Long Island principal recognized for the unique ways her students are learning

OLD BETHPAGE, L.I.—As she walks the halls, greeting students by name, it’s no wonder Suzanne Gray has held the title of New York State principal of the year.

A mother of four, she leaves her own kids everyday, to help nurture and grow 400 other children at Old Bethpage Elementary School.

"We think about our principals, 20, 30, 40 years ago. They were intimidating, you didn’t ever want to go to the principal's office. I wanted to make the office a place where kids wanted to come," Gray said.

Her unique way of leading is just one of the reasons she was recognized.

Moving away from what she calls a “paper pushing manager” to an instructional leader who puts kids’ voices at the forefront.

"It's really just about getting to know kids, getting to know your staff," Gray explained.

"I love that she’s kind. And whenever someone has a problem, she doesn’t just put it on pause, she does it like right away," Gabriella said.

And it’s through this process that programs like “Mindful Mondays” have come about, separating Old Bethpage Elementary from other schools.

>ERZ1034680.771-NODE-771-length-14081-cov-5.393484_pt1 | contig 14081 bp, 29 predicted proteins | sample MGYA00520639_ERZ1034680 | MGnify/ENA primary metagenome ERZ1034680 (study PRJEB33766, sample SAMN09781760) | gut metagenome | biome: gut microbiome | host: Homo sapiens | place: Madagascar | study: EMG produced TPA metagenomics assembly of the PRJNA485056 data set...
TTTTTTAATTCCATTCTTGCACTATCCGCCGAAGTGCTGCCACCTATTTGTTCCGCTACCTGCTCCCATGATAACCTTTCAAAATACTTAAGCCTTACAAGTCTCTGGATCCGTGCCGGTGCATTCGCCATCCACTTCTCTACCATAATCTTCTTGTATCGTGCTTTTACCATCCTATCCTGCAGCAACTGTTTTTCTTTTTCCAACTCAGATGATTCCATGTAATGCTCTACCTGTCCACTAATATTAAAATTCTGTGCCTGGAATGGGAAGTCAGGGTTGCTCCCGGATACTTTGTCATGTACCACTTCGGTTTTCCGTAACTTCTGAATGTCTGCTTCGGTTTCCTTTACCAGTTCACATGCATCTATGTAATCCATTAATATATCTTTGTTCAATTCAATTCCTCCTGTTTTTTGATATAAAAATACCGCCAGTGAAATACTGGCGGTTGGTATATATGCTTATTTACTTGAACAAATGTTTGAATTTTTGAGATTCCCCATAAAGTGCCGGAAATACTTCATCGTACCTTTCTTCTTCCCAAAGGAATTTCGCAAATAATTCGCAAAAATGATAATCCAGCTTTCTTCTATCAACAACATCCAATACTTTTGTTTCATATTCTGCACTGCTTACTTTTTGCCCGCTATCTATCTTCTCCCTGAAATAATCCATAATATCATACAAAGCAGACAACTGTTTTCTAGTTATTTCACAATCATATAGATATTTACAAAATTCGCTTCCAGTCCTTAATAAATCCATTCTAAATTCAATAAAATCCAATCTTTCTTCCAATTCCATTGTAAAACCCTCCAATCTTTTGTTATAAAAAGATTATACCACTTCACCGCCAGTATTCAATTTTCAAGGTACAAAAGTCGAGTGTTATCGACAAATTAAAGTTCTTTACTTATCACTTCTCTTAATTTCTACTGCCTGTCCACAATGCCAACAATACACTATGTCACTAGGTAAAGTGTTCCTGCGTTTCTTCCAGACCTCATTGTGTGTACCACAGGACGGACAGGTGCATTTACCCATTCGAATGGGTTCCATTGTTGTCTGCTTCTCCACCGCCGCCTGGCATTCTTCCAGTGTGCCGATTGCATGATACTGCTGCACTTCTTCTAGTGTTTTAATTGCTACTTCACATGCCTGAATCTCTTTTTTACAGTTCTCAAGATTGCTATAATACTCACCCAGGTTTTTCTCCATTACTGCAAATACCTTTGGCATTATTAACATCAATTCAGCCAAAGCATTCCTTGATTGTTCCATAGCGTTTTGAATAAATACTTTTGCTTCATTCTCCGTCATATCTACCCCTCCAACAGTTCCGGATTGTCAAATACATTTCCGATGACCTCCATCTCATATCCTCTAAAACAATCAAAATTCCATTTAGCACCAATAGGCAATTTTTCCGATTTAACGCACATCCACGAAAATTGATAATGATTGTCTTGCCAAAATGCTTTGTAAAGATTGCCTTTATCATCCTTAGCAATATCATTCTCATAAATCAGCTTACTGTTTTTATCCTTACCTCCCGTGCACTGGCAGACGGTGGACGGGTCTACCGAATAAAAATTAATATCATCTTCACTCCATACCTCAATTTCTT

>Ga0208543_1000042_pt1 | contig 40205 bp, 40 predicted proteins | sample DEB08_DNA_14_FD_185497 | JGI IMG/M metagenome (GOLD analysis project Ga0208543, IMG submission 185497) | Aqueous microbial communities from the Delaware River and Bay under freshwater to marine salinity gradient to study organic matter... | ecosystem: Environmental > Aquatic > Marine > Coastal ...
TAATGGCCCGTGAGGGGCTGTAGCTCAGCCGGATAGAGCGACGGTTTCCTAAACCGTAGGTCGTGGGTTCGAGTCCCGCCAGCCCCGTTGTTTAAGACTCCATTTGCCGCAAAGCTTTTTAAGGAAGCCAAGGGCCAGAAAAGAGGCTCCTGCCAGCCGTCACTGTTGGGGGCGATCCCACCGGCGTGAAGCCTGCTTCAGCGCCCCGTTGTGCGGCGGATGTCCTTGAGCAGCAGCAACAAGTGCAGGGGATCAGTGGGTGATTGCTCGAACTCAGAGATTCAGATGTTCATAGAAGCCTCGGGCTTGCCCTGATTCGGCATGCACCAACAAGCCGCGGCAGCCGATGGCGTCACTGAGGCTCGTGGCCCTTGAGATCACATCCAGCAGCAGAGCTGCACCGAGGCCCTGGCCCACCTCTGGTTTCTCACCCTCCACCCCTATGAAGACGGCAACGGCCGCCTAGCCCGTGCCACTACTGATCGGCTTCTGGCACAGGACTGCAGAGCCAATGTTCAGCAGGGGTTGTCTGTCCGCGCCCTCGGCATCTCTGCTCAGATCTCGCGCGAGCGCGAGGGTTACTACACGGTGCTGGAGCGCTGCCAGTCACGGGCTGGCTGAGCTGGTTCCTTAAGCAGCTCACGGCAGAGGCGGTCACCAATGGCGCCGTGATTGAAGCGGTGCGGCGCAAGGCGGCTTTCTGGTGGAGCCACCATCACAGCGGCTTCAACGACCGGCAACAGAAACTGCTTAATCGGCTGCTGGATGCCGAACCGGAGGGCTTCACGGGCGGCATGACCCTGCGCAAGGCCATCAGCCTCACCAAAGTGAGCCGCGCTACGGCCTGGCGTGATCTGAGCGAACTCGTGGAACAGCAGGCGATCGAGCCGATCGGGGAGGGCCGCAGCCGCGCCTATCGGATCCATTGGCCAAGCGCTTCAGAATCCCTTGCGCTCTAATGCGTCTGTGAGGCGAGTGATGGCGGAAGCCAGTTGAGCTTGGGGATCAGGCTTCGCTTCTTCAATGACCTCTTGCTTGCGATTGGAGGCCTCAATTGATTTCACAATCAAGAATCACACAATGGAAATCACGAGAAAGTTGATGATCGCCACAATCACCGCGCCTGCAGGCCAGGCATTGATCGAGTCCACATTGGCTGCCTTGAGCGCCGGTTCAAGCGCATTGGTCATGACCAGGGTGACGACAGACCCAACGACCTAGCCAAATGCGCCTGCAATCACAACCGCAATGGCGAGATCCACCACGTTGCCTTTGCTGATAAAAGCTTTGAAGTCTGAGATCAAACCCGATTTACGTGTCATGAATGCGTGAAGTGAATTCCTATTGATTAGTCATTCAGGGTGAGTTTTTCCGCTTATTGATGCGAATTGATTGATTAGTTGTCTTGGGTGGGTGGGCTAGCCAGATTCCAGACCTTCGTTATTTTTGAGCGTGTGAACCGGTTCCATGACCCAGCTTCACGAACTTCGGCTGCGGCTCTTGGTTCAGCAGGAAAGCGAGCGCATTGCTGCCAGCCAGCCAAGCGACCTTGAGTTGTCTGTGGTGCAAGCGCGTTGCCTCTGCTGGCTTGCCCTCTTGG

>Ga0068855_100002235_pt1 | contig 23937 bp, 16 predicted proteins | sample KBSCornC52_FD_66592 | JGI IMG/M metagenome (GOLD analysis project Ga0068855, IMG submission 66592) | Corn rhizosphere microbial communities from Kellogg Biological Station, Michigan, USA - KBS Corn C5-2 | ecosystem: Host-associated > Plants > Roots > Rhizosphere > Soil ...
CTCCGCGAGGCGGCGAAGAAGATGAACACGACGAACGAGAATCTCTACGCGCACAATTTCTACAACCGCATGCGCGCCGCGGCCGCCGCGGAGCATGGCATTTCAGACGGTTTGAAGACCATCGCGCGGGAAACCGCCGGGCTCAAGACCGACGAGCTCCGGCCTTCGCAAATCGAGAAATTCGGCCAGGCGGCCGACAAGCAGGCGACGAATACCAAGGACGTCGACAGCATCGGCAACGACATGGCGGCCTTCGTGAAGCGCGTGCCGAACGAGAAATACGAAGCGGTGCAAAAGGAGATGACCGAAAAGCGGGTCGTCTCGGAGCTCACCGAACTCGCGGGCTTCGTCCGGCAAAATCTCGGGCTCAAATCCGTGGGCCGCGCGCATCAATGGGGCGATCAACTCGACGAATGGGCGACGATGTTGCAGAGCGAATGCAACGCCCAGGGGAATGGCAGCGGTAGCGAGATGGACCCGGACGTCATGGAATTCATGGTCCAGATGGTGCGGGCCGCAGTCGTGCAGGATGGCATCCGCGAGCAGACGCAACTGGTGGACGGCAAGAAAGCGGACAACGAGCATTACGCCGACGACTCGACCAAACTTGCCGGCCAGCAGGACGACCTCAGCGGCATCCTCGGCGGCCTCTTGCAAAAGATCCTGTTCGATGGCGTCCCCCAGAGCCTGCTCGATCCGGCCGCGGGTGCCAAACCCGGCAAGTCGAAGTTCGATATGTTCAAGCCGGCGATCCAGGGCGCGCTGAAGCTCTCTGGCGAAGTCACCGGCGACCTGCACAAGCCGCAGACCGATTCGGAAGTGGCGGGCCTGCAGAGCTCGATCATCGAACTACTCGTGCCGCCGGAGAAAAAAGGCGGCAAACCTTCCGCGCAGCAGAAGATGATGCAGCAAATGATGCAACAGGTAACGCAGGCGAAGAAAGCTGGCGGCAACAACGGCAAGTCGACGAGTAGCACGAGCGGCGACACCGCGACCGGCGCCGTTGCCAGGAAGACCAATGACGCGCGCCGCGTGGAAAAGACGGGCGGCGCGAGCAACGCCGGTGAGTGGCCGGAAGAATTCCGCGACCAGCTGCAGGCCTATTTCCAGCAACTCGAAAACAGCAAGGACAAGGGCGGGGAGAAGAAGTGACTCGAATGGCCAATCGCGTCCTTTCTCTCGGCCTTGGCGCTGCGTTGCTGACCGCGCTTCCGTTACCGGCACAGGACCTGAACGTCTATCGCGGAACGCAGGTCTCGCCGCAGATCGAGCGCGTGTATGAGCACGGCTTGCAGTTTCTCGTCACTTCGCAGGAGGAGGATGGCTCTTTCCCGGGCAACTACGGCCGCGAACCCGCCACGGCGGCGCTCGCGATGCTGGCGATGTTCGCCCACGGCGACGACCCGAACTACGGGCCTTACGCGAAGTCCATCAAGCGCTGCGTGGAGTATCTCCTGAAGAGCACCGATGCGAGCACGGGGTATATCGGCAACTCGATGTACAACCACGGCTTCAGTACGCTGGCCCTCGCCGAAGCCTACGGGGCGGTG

"We sit in our chairs and its like yoga, except much more soothing," Logan explained.

"Just giving kids the time to reflect and take a deep breath. I felt that that was an important aspect to their growth and well being," Gray said.

Initiatives like “No Place for Hate” to combat bullying and encourage kindness.

"We made our school a hate free zone. Those are the chains of respect," 4th grader, Jacob said.

"We have awesome assemblies. Yesterday, someone came in, he was like a motivational speaker," Dylan added.

And events that teach kids to give back to the community.

"It's not about the scores, its about the process. We need to prepare our kids with life skills, When somebody says good morning to you, well, you say good morning back. Sometimes you actually have to teach those skills," Gray said.

When you walk past the classrooms, there’s learning going on, but not in a “sit down and read from a book” kind of way.

"If I looked at the point of knowledge that I get. My dad says I got way more knowledge than with his school," Logan said.

"I taped myself to the wall for a PARP challenge. Next day, they came back to school and I was still taped to the wall and they were concerned, did you eat? I've done such silly things to motivate them and to show them that their hard work pays off," Gray reflected.